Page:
• Thank you 🙂 I know what you mean. I’m just about to give the instructions a go, but having listened to an audio book about playing the game I feel just as lost. This isn’t going to be an immediate pick up and play, but who knows? Maybe there is an in as a casual player…

      Liked by 1 person

  2. I think the game has evolved over the years since i last played. Even back then i was not a major fan of the game, but being weak willed, still managed to try and complete a number of Magic sets. The artwork is very nice, and that is what really drove me.

    Liked by 2 people

  3. As someone who grew up playing tournament Magic, it’s interesting to see you coming at it from a board game perspective. I would agree that there’s nothing to really grab you in those intro decks, and the games they may offer you are fairly basic, to the point where you’ll likely tire quickly.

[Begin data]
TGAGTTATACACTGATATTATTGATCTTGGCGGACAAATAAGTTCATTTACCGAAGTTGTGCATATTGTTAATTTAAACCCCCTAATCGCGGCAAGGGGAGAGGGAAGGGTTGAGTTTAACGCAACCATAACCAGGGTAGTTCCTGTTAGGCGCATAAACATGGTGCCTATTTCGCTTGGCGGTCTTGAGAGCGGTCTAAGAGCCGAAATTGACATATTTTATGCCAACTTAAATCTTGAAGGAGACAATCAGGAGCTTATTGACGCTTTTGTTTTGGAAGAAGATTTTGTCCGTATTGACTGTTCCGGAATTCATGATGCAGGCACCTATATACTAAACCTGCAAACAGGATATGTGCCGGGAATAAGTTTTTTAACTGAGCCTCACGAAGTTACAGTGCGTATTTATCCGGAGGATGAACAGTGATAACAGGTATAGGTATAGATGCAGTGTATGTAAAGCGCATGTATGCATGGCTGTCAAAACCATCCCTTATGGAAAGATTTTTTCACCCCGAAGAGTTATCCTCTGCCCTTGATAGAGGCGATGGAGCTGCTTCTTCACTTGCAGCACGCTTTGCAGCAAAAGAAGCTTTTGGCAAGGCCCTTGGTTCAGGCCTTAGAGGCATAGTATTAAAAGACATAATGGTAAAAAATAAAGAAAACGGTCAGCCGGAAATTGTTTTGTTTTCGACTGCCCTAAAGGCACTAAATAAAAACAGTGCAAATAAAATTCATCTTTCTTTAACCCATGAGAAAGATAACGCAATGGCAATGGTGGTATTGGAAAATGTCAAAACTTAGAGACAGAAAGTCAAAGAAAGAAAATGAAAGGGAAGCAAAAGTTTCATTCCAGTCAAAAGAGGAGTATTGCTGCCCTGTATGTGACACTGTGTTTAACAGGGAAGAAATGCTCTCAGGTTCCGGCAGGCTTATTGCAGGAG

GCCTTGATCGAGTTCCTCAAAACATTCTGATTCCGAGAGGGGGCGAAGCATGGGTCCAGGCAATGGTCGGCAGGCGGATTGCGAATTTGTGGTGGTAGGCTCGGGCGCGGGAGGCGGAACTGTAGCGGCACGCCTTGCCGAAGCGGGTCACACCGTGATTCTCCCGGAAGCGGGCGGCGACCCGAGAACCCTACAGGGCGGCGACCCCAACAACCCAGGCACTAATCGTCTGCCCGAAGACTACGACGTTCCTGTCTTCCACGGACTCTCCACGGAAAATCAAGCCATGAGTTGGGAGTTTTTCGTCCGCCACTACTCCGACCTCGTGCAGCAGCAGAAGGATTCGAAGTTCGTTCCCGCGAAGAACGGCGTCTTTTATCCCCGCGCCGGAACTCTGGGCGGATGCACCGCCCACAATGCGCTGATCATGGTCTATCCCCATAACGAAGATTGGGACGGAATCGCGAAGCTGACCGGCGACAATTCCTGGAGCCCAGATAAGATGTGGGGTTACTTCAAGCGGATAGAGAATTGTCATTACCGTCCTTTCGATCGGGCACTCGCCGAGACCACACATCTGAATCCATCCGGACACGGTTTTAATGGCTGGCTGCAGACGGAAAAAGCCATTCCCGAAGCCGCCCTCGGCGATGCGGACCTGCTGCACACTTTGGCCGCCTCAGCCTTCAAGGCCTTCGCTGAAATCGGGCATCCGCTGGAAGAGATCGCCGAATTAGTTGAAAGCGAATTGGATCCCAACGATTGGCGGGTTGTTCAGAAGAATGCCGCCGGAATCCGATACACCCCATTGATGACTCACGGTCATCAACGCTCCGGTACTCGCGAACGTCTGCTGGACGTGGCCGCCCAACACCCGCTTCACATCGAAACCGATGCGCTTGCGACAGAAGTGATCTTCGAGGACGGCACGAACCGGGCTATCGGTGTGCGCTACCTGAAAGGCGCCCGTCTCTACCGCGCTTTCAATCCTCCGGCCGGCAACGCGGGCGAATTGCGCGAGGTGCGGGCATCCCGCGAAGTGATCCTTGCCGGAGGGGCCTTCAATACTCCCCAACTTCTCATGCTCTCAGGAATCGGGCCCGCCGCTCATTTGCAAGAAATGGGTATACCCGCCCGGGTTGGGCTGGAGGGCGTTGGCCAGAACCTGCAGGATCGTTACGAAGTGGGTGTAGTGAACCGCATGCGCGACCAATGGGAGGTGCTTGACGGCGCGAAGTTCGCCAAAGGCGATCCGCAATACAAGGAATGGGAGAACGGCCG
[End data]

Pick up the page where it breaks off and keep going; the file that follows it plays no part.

Magic is most definitely a lifestyle game; you need to play it A LOT if you want to play in tournaments at all. FNM (Friday Night Magic) is probably your best bet if you’re looking for an entry level tournament, but even that has a fairly high barrier to entry, in all honesty. You need to be willing to invest both money and time to acquire good enough cards to be able to stand on even footing with other tournament players. Turning up with a duel or starter deck simply won’t do.

    All that being said, if you stick to just duel decks and collect them, you’d gain a lot of matchup variety, which may be enough to quench your thirst. Making the leap to tournament Magic is not something to be taken lightly; it can be expensive and time consuming. Make the decision early whether to commit or not. It’s best not to float in the “maybe” zone in my opinion.